The miner’s pivot comes as pressure grows on companies exposed to fossil fuels. An August report from the UN’s climate panel (IPCC) said global warming could reach 1.5C in the early 2030s. The goal of the 2015 Paris Climate Agreement was to keep warming below 2C.

For Hodge, the Woodside deal is a good example of how this transition can be managed while protecting shareholder value. Had BHP sold its oil and gas assets on the open market it might not have realised full value, he said.

BHP is continuing with plans to sell its thermal and metallurgical coal assets in Colombia, NSW and Queensland.

Buoyant results

Both Woodside and BHP announced double digit profit growth in their full-year earnings report.

Hodge said the dividend was a “highlight” of BHP’s result. The company declared a record final dividend of US$2 per share, bringing the full year pay-out to US$3.01 per share. This is up from US$1.43 last financial year.

Net profit after tax at BHP nearly doubled to $USD17.1 billion, from US$9.1 the year before, thanks to soaring copper and iron ore prices.

But Hodge says commodity prices are unsustainable, and BHP closed Wednesday at $44.67, a 9% premium to the Morningstar fair value estimate of $41.

At Woodside, profit grew 17% to $US354 million in the first half of the year, marginally beating Taylor’s forecast of $343. Revenue was up 31% as prices rose and the company declared an interim dividend of USD 0.30 cents.

Neither Hodge nor Taylor have factored the merger into their fair value estimate. Both prefer to wait for shareholder approval saying the deal is a way-off and requires further scrutiny.

Woodside closed Wednesday at $19.60, a 50% discount on the fair value estimate of $40.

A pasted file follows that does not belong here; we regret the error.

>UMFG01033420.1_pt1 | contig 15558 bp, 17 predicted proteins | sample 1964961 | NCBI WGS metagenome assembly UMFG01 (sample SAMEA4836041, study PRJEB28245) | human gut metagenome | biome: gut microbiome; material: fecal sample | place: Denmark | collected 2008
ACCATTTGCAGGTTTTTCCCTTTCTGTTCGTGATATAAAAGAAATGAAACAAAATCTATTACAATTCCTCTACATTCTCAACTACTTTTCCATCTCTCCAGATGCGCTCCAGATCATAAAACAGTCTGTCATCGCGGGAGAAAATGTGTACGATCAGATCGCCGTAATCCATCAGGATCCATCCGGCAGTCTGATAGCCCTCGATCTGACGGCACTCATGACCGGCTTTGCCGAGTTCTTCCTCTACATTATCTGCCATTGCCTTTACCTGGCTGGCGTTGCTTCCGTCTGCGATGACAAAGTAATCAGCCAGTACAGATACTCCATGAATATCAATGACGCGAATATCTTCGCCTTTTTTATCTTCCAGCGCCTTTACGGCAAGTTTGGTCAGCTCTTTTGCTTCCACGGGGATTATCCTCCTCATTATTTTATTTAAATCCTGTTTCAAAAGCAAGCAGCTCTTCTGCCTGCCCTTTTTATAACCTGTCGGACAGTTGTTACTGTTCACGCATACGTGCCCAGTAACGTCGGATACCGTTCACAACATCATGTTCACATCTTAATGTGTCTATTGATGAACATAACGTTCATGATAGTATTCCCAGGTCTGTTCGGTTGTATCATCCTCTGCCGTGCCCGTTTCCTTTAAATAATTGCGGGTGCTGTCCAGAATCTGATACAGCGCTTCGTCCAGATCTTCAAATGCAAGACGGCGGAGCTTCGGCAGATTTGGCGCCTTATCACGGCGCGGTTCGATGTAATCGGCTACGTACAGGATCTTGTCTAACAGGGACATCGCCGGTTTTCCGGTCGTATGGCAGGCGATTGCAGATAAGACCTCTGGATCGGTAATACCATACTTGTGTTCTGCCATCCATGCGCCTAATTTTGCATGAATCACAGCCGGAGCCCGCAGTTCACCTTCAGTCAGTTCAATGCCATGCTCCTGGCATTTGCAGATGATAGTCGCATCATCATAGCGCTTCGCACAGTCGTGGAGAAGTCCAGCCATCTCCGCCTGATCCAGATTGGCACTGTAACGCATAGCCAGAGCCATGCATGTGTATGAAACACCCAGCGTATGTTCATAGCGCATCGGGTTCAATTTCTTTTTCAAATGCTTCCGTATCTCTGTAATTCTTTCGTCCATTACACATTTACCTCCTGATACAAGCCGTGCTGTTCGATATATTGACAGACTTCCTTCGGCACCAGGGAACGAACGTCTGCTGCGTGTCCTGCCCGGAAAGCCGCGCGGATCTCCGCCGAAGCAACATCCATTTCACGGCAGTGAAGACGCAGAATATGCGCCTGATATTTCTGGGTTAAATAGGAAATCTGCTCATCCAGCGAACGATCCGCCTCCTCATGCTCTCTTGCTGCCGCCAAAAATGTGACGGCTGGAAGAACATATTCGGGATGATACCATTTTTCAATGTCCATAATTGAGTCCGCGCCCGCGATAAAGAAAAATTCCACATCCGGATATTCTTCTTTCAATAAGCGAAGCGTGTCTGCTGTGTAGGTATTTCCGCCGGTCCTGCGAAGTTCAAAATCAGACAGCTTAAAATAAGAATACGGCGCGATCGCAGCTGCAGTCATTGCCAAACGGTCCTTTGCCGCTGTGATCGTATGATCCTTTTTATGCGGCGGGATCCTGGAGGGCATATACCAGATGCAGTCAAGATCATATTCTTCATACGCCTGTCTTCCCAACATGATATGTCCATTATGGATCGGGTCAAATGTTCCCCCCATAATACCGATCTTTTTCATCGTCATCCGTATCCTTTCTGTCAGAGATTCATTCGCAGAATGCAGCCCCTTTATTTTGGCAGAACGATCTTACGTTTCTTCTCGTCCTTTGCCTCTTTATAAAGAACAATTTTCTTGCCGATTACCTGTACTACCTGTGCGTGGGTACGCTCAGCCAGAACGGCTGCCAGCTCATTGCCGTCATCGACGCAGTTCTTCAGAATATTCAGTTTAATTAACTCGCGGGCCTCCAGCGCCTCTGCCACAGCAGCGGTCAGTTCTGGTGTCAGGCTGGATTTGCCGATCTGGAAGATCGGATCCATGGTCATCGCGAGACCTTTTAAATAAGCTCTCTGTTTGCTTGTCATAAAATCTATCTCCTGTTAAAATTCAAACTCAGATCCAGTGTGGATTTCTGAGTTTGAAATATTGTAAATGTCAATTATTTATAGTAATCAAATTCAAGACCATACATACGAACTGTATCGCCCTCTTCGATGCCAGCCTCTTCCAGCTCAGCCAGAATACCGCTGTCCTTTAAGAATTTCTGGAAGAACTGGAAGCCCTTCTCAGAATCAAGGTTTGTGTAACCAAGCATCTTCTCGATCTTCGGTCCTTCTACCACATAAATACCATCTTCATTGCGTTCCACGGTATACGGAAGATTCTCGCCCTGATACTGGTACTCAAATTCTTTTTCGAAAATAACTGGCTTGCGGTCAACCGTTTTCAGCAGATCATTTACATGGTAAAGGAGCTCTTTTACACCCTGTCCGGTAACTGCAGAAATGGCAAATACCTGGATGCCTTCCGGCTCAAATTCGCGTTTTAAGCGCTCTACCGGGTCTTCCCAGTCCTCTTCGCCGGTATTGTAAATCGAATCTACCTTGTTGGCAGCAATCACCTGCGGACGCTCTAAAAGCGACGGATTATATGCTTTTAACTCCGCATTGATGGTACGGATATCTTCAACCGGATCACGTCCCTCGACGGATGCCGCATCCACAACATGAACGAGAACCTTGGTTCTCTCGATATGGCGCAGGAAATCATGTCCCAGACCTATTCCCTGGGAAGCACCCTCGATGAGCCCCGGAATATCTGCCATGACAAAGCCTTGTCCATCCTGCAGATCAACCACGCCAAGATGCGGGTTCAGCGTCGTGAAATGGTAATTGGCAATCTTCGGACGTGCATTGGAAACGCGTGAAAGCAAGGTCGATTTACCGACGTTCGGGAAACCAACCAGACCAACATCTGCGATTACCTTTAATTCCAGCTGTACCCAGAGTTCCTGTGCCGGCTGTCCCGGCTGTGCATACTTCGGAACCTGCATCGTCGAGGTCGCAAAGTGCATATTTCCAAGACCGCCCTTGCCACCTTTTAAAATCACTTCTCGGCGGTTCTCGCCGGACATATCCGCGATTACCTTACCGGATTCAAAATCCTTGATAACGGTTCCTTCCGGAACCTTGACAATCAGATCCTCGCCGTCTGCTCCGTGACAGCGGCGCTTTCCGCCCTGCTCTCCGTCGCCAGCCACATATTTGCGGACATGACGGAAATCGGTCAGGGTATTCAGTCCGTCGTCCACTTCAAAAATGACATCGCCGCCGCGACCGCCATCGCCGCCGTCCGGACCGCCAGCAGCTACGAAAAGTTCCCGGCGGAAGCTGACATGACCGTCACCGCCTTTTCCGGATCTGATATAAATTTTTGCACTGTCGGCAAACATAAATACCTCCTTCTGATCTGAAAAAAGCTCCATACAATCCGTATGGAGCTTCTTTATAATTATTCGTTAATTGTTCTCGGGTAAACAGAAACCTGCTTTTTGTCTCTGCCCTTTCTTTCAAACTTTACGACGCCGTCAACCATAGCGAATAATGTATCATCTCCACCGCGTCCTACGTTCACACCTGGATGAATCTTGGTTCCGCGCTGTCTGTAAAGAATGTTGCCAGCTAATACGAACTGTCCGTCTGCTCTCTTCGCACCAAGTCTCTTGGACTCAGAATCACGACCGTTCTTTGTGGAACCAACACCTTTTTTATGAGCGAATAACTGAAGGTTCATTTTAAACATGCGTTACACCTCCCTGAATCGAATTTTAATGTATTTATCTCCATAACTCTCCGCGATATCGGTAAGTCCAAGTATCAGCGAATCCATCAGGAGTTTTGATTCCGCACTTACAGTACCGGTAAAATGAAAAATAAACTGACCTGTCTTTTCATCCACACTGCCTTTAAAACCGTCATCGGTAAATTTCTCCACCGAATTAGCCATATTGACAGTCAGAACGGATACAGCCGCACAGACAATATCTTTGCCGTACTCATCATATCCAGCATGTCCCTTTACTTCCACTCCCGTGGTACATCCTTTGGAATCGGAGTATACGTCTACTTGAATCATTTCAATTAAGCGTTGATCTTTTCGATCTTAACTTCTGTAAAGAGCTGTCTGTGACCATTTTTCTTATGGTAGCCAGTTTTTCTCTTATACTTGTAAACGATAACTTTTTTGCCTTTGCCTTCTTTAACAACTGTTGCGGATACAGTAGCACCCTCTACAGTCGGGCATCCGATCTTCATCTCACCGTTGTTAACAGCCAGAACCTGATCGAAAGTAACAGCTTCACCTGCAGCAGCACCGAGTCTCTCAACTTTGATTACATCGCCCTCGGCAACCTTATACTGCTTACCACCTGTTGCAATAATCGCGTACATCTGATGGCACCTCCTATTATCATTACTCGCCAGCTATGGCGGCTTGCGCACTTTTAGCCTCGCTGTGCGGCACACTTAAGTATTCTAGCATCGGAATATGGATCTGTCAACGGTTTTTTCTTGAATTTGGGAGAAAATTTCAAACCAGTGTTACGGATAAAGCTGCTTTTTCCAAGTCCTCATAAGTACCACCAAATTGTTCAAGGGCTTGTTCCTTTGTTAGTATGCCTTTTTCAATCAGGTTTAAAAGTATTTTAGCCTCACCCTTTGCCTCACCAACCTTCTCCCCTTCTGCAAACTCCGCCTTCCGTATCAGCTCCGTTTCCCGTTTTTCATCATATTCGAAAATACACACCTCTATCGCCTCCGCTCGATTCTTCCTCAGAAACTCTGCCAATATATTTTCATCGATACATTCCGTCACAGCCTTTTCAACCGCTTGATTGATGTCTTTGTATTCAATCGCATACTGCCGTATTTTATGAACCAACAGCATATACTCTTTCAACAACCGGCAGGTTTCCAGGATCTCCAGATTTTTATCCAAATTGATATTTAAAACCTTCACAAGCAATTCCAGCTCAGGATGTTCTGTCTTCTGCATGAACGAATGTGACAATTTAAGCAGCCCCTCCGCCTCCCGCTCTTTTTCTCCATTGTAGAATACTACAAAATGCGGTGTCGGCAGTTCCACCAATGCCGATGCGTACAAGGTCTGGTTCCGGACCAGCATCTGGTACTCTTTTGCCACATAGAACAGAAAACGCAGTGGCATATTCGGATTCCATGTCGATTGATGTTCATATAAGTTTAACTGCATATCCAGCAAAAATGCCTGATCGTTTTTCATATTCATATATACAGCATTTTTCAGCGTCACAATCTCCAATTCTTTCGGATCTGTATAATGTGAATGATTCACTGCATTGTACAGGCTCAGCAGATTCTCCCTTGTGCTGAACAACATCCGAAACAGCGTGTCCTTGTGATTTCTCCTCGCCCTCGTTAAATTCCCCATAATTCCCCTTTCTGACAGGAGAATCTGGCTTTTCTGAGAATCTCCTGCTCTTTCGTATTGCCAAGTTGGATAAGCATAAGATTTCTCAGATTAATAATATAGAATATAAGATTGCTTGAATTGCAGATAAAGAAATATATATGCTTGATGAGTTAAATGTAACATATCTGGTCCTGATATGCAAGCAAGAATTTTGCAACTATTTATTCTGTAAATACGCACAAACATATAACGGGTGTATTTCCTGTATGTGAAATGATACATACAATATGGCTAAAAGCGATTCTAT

Coming home

Australia’s biggest miner also announced it would collapse its dual listed structure into a primary listing on the ASX.

BHP is currently dual listed with parent entities in Australia and the United Kingdom. Shares in the UK have long traded at a persistent discount to their Australian counterparts.

The main benefit of the change will flow to UK shareholders should that discount close, says Hodge.

The company says the change will not impact local shareholders or the company’s dividend policies. It will put the proposal to shareholders at a meeting in the first half of 2022.

Consolidation in the oil and gas sector

The BHP and Woodside tie-up comes as rival LNG heavyweight Santos (ASX: STO) agreed terms for a merger with Papua New Guinean oil and gas player Oil Search (ASX: OSH).

Under the 2 August agreement, Oil Search shareholders will receive 0.589 new Santos shares for each Oil Search share held. If approved, they would own 37 per cent of the merged group.

The new entity will be Australia’s largest oil and gas producer, but Woodside still provides better value for investors looking for domestic oil and gas exposure, said Taylor in a special report on the tie up.

The $8.5 billion offer from Santos values Oil Search at $4.02 per share, a modest premium to Taylor’s fair value of $3.90. The Oil Search board intends to unanimously recommend the offer barring a better deal.

The deal comes only two years after Oil Search rejected a $12 billion proposal from Woodside in 2019.

Taylor forecasts a compound annual growth rate for the new entity of 18.1%, with earnings per share lifting to $1.09 by 2030, from the covid-19 lows of $0.20.

is a reporter and data journalist with Morningstar. Tweet him @lewjackk or get in touch via email